A photo of the Jurupa Unified School District Board of Education during the Dec. 12, 2023 meeting.
The Jurupa Unified School District Board of Education Monday unanimously voted to deny a petition for a new charter school in the district. (Screenshot/Jurupa Unified School District via YouTube)

The Jurupa Unified School District Board of Education Monday voted unanimously to deny the petition filed by former NFL player Jordan Campbell and entrepreneur Teague Egan to establish the Institute of Human Development (IHD) charter school in the district.

“The charter review committee found several significant deficiencies, legal deficiencies and just content deficiencies, in the charter petition after having gone through this very careful review,” Dina Harris, attorney for the district, said. “One of the proposed findings is that the petitioners failed to submit the legally required information in connection with a petition.”

That missing information included the proposed location for the school, a proposed budget for the next three years and the proposed governing board members and their qualifications since it was indicated in the application that the school was going to be run by a nonprofit organization.

Harris also said the committee found that the school as planned was, “demonstrably unlikely to successfully implement the program set forth in the petition,” due to that lack of information.

“There also was a concern of a lack of expertise in operating either charter school or even a public school,” she said. “So, as you all know, it is complicated and complex to operate a public school, there’s a lot of laws that apply, there’s implementation issues, and that just seemed to be missed throughout this document, so that was one of the concerns as well.”

There were also issues with potential conflicts of interest, an “unsound educational program” for enrolled students and questions about the level of support for actually enrolling students in the school, Harris said.

However, Jubani Estrada, legal counsel for the proposed charter school, said the concerns highlighted by Harris had already been addressed with supplemental information provided to the district including potential sites for the school as well as clarification of the school’s proposed budget and the potential conflict of interest.

“We understand you had many documents to review by the petitioner, the district and our reply,” he said. “If there are any concerns from any of your board members, you are free to ask us for any questions to address those issues.”

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Estrada also said the IHD team had not been made aware of the “exhaustive list of concerns,” but that the team had been “more than reasonable” in reaching out to the district and asking what the review committee needed from them in order to recommend approving the charter petition.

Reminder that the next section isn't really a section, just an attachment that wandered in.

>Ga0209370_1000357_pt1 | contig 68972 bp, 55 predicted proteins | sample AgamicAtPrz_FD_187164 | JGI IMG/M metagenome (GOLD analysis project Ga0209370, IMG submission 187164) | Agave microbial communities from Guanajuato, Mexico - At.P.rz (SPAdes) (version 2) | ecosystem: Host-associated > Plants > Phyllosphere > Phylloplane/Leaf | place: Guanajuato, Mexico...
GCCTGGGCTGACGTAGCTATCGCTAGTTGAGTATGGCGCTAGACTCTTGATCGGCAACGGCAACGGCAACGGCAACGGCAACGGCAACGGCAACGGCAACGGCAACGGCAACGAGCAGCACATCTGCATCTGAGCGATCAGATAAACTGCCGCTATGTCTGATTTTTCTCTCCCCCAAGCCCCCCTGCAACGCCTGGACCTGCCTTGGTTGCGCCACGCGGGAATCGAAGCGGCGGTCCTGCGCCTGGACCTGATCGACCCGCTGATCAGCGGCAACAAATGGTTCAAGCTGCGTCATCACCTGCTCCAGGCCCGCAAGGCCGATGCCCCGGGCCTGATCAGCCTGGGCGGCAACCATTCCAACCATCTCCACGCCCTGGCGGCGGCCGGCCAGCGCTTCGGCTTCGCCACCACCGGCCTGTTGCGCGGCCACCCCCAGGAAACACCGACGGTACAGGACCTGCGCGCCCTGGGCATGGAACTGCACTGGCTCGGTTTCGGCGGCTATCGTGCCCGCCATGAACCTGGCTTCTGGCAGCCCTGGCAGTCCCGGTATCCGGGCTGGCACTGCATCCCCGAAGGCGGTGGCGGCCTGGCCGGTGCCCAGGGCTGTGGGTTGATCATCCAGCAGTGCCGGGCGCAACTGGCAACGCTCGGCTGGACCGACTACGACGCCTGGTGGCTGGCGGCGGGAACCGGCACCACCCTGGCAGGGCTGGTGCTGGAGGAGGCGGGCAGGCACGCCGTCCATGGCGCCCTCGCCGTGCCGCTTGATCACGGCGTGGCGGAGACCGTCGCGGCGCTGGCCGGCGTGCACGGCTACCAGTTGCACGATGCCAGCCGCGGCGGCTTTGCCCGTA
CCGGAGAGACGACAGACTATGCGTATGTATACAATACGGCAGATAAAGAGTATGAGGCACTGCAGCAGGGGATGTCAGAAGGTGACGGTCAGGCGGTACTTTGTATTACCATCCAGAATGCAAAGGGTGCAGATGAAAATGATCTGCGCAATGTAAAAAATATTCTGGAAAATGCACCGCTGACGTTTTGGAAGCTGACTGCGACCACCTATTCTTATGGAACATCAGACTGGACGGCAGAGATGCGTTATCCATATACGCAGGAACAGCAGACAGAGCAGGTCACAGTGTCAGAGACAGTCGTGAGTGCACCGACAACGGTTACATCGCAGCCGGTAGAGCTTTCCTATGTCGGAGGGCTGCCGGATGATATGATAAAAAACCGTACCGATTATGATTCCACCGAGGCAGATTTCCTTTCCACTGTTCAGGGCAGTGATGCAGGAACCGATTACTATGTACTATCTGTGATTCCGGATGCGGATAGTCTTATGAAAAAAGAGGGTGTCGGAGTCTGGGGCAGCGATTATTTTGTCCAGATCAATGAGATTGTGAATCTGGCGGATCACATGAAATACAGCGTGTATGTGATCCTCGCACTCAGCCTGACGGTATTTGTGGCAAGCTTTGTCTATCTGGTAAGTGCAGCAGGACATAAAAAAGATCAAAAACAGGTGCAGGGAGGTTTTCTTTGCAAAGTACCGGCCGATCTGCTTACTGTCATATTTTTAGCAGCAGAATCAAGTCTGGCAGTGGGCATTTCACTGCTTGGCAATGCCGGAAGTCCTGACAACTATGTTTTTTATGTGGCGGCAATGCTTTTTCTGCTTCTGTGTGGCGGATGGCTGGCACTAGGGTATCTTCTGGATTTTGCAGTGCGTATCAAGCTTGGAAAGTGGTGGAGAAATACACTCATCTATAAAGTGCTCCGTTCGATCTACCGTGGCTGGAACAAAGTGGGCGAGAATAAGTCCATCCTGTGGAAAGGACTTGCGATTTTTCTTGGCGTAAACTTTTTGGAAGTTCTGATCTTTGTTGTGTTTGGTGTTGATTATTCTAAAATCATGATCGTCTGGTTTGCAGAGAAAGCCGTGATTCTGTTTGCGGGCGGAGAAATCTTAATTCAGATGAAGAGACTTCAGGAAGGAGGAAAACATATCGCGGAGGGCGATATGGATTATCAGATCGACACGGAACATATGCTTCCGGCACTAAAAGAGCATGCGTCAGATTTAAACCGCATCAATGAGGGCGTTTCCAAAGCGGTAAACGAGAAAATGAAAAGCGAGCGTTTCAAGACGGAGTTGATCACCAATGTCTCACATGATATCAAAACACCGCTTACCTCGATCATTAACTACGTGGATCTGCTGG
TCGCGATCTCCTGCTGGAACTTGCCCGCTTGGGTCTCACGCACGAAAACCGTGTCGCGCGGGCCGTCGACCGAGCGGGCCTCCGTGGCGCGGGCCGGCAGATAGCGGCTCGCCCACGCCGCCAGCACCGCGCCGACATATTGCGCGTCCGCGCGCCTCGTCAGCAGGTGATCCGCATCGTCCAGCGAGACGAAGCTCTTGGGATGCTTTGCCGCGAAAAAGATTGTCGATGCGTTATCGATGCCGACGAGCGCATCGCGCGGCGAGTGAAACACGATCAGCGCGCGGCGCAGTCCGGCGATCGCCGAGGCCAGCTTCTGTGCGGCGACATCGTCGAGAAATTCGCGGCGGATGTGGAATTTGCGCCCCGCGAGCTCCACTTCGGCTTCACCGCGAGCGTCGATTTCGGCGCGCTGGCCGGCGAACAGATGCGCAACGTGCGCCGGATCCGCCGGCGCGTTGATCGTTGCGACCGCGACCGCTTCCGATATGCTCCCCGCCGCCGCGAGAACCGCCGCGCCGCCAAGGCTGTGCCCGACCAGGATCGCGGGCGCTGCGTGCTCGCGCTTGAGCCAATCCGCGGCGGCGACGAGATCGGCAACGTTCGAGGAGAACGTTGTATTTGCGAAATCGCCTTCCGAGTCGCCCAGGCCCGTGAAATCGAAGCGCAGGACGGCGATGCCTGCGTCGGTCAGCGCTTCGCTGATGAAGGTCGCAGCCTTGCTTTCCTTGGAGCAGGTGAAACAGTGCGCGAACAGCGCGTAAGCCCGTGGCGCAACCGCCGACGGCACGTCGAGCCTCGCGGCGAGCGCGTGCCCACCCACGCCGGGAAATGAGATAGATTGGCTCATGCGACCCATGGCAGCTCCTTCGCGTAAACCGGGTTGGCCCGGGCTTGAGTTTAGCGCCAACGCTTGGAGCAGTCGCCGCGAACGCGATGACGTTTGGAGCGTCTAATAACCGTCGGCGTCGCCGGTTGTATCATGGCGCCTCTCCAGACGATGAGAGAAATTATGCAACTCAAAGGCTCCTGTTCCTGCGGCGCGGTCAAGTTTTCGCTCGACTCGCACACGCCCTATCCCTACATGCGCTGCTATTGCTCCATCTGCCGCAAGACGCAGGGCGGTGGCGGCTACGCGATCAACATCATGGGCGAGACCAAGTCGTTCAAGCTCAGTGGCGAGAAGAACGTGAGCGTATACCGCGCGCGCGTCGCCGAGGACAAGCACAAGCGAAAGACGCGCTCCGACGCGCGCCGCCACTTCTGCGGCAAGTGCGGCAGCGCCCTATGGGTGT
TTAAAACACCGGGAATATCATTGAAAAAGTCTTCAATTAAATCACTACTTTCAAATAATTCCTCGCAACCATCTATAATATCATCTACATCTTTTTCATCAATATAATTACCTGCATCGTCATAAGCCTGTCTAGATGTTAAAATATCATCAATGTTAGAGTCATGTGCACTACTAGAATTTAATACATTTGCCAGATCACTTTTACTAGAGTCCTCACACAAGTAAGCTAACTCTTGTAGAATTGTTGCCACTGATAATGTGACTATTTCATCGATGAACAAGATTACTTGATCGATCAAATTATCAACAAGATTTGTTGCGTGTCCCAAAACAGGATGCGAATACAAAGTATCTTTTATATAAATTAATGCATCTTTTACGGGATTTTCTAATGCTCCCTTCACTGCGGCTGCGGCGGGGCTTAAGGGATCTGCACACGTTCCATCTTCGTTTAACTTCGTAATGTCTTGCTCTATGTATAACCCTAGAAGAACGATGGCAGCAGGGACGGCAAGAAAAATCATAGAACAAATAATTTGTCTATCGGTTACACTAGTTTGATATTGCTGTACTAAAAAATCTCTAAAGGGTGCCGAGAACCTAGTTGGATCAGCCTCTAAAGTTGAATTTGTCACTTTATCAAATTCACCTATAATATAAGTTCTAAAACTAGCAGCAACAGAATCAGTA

“We reached out plenty of times, we asked if you needed more time,” he said. “They said, ‘No, we don’t need more time,’ so we’re asking you to approve our charter.”

As for concerns about the charter school’s potential curriculum, former Jurupa Unified School District teacher Ed Luna said IHD planned to use Imagine Edgenuity, an online-based educational resource he said was already being used in the district.

“So I found it odd when they said there was no services or the educational program wouldn’t work, but it’s the same one being used in this district,” he said.

After a series of questions from the board including how the proposed charter would fulfill its mission of serving students from disadvantaged backgrounds, meet state education standards to ensure students are college ready and be able to hire highly qualified educators with the proposed budget, the board opened up the public hearing.

The first speaker, NEA-Jurupa President David O’Rafferty, recommended that the board deny the petition as presented falls “tragically short” of meeting the district’s obligation to provide students with a free appropriate public education.

“The Institute for Human Development knows just enough to be dangerous, but they don’t begin to know the extent to which they are unprepared to provide the education our students deserve,” he said. “It’s not acceptable for our children to sacrifice their education so this charter can begin to learn just how much they don’t know.”

Former Jurupa Valley Mayor Anthony Kelly Jr. spoke in favor of the proposed charter school, imploring the board to hold a public workshop before making a final determination on the petition — a proposal echoed by Egan.

“There are so many kids that are going to benefit from this school, and we’re going to make it incredible,” he said. “So today, I would ask that you at least, at the very least, do what Anthony asked, and let us have an open workshop, and at the best, I would ask that you contingently approve it so that we can go execute on some of these things that were mentioned.”

Ultimately, the board voted unanimously to deny the petition and adopt the findings of fact by the charter review committee.

“I just want to thank all parties involved, that have invested a lot of time preparing,” Trustee Melissa Ragole said. “I know, ultimately, all of our focus is student success, so I know that there has been countless hours and meetings and online communication, so I want to thank you to our district, as well as Jordan Campbell and your team for all of the efforts to really, you know, try to come up with a plan.”

In other board action: The board voted unanimously to appoint Board Clerk Joseph Navarro to the position of board president and Trustee Eric Ditwiler was appointed board clerk for the next year.

A video of the meeting can be found here on the district’s YouTube page.

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Alicia Ramirez is the publisher of TN News and the founder and CEO of its parent company TN News.